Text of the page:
During the 1980's and 1990's, many Latin American countries liberalised fheir trade policy towards a more outward oriented policy. Some of the arguments for the more liberalised trade policy was related to an increased international com-petition generating a more efficient use of scarce resources and increased export opportunities. As a consequence of such an improved situation, economic growth and welfare was expected to improve. Using Granger causality tests in a cointegrat-ing framework, this paper analyse the link between export and economic growth in Argentina, Brazil and México covering as well the period after the introduction of the NAFTA. This allow the possibility to compare the effect of the introduction of a Free Trade Área into the relationship given that México is a member of the NAFTA which is not the case for Argentina and Brazil. Furthermore, the relative economic importance in the región for Argentina, Brazil and México motivates the choice of the countries. In relation to total GDP in current US-dollars for Latin América and the Caribbean, Argentina did account for 10.6 percent, Brazil for 32.2 percent and México for 26.6 percent of total GDP in the región in 1980. The corresponding relationship in 2006 was 7.2 percent for Argentina, 36.0 percent for Brazil and 28.3 percent for México. Concerning export of goods and services in relation to GDP, Argentina improved its relation from 5 percent in 1980 to 25 percent in 2006, Brazil improved its relation from 9 percent in 1980 to 15 percent in 2006 and México improved its relation from 11 percent in 1980 to 32 percent in 2006. During the same period, the average relation for Latin América and the Caribbean as a región improved from 13 percent in 1980 to 26 percent in 2006. Economic welfare measured by yearly GNI per capita in current US-dollars did also improve during this period. In Argentina GNI per capita in current US-dollars did improve from 4,790 US-dollars in 1980 to 11,670 US-dollars in 2006. GNI per capita in current US-dollars in Brazil did improve from 3,350 US-dollars in 1980 to 8,700 US-dollars in 2006 and México did improve its GNI per capita in current US-dollars from 4,380 US-dollars in 1980 to 11,990 US-dollars in 2006. During the same period, GNI per capita in current US-dollars for Latin América and the Caribbean as a región did improve from 3,318 US-dollars in 1980 to 8,682 US-dollars in 20061. The rest of the paper is organised as follows. Section two describes the methodology and data while section three presents the empirical results and section four concludes.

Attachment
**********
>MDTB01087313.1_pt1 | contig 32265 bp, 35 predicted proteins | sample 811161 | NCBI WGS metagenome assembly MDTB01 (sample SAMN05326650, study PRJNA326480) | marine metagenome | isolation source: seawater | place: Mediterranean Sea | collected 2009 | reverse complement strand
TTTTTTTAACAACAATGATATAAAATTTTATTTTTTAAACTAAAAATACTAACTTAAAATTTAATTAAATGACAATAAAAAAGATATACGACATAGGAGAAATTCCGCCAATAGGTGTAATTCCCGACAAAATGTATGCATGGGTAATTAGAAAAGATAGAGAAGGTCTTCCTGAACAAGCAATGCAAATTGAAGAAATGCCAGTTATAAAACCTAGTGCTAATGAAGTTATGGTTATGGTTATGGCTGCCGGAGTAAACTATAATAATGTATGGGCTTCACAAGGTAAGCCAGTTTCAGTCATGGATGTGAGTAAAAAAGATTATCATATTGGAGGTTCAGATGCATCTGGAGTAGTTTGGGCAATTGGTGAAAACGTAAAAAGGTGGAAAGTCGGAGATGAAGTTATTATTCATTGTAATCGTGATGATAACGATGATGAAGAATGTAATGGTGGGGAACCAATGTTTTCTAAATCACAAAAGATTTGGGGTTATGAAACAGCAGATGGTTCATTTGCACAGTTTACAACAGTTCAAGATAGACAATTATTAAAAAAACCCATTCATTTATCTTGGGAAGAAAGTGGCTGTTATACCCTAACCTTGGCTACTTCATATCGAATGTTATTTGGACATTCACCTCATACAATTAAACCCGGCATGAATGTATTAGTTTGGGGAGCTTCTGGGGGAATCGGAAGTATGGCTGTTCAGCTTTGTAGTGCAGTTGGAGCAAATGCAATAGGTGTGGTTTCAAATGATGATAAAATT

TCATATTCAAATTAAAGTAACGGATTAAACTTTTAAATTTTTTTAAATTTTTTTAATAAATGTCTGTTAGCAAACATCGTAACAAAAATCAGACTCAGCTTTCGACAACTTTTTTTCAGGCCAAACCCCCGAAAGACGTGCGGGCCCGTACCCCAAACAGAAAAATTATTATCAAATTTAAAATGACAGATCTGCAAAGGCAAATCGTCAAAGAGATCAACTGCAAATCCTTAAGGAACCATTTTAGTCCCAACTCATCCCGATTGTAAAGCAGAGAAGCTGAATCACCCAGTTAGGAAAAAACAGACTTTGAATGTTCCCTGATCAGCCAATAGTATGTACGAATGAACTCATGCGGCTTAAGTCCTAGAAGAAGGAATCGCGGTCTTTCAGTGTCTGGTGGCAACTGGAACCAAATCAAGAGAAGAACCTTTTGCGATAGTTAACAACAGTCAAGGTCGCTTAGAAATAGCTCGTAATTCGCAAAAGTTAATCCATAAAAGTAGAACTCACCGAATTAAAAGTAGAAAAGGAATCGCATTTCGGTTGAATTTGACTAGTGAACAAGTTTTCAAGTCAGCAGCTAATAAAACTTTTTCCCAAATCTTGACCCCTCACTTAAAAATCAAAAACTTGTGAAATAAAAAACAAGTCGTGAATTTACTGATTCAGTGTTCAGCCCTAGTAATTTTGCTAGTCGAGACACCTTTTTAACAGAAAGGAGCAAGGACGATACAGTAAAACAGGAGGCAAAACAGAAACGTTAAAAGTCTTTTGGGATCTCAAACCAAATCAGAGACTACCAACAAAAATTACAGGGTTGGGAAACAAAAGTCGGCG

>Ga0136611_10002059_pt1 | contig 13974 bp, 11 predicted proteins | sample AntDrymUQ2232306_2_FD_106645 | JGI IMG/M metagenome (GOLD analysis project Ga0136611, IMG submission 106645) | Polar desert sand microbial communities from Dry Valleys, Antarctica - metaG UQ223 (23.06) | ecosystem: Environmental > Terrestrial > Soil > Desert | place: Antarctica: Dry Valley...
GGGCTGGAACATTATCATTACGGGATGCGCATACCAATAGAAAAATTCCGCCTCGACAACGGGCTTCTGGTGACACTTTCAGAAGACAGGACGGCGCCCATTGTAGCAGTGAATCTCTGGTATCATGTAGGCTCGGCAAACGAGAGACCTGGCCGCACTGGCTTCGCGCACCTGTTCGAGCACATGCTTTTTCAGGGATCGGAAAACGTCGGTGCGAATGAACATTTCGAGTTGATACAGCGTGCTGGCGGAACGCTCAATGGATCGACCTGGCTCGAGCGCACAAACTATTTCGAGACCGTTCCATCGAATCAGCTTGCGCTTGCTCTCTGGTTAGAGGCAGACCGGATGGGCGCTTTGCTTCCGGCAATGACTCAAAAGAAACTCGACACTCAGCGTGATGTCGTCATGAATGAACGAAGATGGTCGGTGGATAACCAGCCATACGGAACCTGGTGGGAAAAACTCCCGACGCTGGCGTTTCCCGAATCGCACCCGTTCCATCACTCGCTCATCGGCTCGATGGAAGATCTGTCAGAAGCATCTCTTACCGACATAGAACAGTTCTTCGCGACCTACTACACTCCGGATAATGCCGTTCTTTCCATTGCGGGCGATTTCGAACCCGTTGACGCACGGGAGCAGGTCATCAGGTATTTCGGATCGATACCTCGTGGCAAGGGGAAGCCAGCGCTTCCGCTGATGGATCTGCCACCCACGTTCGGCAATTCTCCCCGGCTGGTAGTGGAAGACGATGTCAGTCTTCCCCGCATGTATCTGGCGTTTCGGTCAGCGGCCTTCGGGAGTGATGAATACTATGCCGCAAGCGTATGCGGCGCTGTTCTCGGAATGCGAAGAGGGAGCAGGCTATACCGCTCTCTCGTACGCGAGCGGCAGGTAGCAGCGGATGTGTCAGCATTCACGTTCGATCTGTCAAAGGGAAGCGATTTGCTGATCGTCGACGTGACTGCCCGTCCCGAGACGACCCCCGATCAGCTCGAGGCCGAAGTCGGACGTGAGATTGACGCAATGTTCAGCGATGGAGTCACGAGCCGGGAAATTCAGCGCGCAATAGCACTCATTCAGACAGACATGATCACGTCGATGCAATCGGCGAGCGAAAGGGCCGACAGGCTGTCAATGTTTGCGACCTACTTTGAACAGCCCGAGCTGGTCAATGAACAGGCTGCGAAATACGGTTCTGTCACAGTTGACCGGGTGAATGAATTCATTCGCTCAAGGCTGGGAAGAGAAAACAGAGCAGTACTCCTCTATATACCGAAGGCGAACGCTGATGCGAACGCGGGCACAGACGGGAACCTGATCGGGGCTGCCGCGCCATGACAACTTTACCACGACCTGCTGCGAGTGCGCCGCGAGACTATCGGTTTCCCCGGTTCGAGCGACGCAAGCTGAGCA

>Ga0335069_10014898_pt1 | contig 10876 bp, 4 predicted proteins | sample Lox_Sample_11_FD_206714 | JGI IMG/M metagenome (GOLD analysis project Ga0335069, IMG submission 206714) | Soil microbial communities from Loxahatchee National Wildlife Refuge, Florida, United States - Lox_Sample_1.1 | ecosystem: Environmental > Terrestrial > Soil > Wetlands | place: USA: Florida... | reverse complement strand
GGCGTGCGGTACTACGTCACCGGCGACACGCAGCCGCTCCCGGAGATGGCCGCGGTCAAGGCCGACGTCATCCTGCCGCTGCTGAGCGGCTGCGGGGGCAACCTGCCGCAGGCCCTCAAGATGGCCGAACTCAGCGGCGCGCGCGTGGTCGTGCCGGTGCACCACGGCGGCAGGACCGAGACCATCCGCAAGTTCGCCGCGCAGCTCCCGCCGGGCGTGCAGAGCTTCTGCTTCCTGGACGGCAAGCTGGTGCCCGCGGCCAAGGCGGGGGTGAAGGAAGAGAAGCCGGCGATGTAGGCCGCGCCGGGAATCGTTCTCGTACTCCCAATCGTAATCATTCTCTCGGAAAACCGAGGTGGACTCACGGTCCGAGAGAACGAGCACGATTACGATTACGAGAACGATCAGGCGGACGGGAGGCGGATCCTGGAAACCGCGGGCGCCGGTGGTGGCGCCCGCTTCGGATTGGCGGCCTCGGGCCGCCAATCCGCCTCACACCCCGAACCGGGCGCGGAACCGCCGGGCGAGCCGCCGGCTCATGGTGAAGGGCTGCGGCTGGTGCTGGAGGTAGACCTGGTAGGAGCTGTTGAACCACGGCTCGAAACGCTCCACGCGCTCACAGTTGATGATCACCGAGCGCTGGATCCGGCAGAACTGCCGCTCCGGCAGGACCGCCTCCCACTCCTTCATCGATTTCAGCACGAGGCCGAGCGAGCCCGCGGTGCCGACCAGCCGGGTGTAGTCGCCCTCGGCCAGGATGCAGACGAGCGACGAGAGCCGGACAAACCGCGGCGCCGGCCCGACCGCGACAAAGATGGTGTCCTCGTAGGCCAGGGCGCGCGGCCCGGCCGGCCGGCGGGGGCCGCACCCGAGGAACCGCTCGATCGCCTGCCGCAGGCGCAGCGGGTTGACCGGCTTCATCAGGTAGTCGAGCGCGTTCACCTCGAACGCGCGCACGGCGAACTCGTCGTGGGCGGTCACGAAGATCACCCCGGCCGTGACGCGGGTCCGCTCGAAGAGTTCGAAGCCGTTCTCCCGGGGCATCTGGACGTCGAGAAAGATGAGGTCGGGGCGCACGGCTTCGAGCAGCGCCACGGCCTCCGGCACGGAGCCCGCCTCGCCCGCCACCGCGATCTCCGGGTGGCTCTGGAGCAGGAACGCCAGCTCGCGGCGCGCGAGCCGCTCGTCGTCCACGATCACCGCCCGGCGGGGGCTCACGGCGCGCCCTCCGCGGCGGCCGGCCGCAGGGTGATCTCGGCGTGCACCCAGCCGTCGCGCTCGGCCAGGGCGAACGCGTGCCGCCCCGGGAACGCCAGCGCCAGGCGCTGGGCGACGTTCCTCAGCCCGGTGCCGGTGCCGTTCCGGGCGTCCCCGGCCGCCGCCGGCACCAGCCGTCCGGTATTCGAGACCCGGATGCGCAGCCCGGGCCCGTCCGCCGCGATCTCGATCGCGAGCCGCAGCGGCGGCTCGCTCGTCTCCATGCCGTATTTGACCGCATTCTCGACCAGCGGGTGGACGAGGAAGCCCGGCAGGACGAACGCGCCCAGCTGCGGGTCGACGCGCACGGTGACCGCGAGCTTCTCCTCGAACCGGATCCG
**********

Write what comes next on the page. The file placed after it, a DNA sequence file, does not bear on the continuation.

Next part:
To test for the existence of unit roots and identify the order of integration for each variable, the Augmented Dickey-Fuller (hereafter ADF) test introduced by Dickey and Fuller (1979, 1981) and the Phillips-Perron (1988, hereafter PP) test is used. In order to take into account a possible structural break in the data, the Zivot and Andrews (1992; hereafter ZA) unit root test will be employed. The ZA-test allows for an endogenous structural break where the test is allowed for a unit root against the alternative of a trend stationary process with a structural break. The breakpoint in the ZA-test is selected where the test statistic of the nuil of a unit root is the most negative for the t-statistic of the coefficient of the autoregressive variable. This test is included as the classical unit root tests may be suspect not taking into account that a structural break can lead to a wrong decision when the nuil hypothesis is not rejected.

As Gonzalo (1994) presents Monte Cario evidence that the full informa-tion likelihood procedure of Johansen (1988) and Johansen and Juselius (1990) performs better than others according to several criteria, the MLE method of Johansen and Juselius (1990) to test for cointegration is used. It can be expressed in an error correction framework and provides a likelihood ratio statistic for the nuil hypothesis of at most r cointegrating vectors where r ranges from zero to the number of variables in the model. Given that the series are non-stationary and cointegrated, a Granger-type causality test for long-run behavioural relationship is valid with a presumption for causality to run in at least one direction (Granger, 1988, and Engle and Granger, 1987). Development of the cointegration concept indicates that a VAR model specified in differences is valid only if the variables under study are not cointegrated computing a Granger causality test (1969). If the variables are cointegrated, a VECM should be estimated rather than a VAR which is the case when the variables are not cointegrated in the standard Granger causality test. Furfhermore, Hendry and Juselius (2000) emphasize the importance of correct specification. Following Granger (1988) and utilising the Guilkey and Salemi (1982) framework2, the causal link between the variables is tested.